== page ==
After Sept. 11, 2001, law enforcement agencies at all levels agreed that they should do a better job of sharing information to help prevent future terror acts. Time magazine says making that happen is easier said than done, which is why newfangled, multi-organizational agencies were set up to promote cooperation and overcome turf battles. Critics are charging that these so-called fusion centers are making it all too easy for government to collect and share data from numerous public databases. The American Civil Liberties Union is pushing to restrict fusion centers’ access to data. Legislation is pending in New Mexico that would prohibit any law enforcement agency from collecting information about the religious, political and social associations of law-abiding New Mexicans. In what would be a first for the nation, the bill would allow private citizens to sue law enforcement agencies for damages over the unauthorized collection of such data. Privacy advocates point to Maryland, where last year it was revealed that in 2005 and 2006 undercover members of the Maryland State Police had carried out surveillance of war protesters and death penalty opponents.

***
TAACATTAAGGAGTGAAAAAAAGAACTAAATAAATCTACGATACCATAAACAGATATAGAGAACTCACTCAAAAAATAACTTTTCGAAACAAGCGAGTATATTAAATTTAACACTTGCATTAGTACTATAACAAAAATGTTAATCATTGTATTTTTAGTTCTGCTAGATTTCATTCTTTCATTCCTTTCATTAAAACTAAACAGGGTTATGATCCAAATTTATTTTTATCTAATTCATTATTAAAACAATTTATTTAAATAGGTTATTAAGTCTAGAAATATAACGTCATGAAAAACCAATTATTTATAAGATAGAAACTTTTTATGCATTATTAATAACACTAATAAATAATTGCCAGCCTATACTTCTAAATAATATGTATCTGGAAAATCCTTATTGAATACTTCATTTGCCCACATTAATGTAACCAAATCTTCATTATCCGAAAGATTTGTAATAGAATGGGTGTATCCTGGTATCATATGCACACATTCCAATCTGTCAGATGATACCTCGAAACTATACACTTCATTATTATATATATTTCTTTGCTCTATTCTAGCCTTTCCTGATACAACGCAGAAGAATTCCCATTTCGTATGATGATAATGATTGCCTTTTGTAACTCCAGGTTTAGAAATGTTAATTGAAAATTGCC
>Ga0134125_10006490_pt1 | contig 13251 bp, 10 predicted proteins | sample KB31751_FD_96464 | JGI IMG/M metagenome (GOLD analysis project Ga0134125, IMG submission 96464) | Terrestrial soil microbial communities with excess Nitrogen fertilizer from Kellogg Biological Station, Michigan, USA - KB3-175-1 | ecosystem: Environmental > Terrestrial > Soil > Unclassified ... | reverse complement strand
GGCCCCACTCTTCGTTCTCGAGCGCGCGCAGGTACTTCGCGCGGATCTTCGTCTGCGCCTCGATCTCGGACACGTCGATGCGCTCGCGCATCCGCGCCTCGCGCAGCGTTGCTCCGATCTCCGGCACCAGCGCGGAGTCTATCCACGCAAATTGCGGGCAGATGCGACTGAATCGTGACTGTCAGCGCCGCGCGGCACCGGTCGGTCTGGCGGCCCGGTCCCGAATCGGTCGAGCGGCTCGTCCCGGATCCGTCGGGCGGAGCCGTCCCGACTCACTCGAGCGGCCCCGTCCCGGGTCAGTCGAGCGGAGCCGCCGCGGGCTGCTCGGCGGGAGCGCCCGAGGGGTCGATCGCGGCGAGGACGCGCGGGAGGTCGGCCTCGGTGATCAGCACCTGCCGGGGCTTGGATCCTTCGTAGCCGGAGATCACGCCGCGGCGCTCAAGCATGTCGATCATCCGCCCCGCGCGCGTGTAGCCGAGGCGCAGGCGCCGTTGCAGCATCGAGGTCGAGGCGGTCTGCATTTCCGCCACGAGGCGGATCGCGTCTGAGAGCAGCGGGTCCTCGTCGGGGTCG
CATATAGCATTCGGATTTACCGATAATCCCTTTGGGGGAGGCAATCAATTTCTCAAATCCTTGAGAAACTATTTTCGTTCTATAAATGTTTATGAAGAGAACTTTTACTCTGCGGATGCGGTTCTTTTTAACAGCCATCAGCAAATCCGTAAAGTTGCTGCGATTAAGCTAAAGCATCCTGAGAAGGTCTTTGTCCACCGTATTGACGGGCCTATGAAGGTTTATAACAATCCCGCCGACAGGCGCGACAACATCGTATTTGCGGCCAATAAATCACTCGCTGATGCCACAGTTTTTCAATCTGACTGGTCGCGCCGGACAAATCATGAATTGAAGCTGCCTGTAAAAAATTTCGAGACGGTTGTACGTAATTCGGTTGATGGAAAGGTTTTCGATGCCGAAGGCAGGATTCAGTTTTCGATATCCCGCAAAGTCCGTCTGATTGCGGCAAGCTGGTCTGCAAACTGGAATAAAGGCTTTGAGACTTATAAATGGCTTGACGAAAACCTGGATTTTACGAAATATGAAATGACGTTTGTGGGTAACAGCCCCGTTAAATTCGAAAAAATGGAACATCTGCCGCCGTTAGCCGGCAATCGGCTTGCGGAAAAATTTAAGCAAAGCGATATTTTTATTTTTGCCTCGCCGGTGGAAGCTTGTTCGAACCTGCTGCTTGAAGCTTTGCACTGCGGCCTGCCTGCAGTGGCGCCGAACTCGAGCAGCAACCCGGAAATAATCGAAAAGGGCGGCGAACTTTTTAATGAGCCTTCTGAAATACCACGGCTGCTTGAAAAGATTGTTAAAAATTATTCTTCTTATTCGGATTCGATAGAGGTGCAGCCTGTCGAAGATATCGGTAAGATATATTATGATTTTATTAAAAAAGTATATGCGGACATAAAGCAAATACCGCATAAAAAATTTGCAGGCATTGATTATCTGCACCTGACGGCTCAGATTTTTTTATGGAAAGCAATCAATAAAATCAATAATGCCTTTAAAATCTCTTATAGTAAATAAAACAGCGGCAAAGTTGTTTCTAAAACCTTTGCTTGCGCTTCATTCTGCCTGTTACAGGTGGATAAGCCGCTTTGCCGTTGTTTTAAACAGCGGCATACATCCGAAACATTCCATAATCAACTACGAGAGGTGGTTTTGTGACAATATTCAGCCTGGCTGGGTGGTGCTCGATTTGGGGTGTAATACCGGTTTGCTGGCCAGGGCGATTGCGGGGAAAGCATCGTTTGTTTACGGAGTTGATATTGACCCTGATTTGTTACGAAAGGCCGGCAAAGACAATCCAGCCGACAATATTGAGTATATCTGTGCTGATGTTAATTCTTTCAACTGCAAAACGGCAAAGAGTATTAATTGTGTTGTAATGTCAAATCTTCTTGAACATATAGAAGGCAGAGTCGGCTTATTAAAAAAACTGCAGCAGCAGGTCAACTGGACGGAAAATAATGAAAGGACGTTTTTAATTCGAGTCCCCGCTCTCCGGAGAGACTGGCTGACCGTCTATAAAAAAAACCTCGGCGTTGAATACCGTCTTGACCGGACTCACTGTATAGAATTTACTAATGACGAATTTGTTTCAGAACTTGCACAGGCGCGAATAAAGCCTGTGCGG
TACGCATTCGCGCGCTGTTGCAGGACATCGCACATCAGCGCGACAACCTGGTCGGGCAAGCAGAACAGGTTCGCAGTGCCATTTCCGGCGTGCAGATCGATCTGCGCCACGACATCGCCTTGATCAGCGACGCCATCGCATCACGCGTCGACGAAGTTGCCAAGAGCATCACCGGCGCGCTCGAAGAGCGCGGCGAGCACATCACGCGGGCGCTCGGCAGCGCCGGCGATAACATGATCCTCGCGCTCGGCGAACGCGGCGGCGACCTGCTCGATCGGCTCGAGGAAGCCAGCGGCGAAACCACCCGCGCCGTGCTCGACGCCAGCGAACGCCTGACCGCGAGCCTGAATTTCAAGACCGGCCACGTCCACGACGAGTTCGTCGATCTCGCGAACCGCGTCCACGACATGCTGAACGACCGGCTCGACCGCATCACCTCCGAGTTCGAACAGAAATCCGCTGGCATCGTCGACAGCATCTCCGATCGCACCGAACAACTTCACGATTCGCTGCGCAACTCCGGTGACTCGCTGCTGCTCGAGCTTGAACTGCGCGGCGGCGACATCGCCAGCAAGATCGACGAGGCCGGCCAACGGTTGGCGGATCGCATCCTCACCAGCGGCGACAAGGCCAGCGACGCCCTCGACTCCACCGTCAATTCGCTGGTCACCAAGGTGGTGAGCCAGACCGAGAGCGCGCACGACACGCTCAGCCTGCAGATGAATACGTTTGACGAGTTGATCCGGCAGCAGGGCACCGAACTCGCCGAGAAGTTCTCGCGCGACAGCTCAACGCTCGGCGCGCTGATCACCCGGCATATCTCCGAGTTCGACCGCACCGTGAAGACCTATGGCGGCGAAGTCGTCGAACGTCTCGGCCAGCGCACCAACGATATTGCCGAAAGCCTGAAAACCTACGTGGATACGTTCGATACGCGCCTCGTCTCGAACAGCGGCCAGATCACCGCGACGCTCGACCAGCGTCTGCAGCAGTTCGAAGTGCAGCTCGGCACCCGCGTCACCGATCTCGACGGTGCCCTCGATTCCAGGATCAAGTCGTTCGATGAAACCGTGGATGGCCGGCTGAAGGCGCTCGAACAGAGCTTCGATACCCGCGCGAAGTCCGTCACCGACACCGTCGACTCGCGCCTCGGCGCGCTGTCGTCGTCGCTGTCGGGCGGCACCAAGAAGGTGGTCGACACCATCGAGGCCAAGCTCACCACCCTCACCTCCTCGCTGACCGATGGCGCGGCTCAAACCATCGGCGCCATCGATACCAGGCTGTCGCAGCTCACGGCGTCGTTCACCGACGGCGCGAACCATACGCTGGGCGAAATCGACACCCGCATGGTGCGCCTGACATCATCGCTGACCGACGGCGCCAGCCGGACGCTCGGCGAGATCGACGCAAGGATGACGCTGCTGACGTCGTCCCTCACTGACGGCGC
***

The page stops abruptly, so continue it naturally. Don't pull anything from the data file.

Congressional reports have warned of the potential for “mission creep” by the 60 fusion centers. Some focusing exclusively on criminal activity, others on both criminal and terrorist threats, and some on very specific acts, such as human smuggling, gang activity, online predators, or drug trafficking. Much of the funding for the large state centers comes from the federal government, including a new infusion of $250 million in the stimulus law to be spent by 2010 on “upgrading, modifying, or constructing” state and local fusion centers.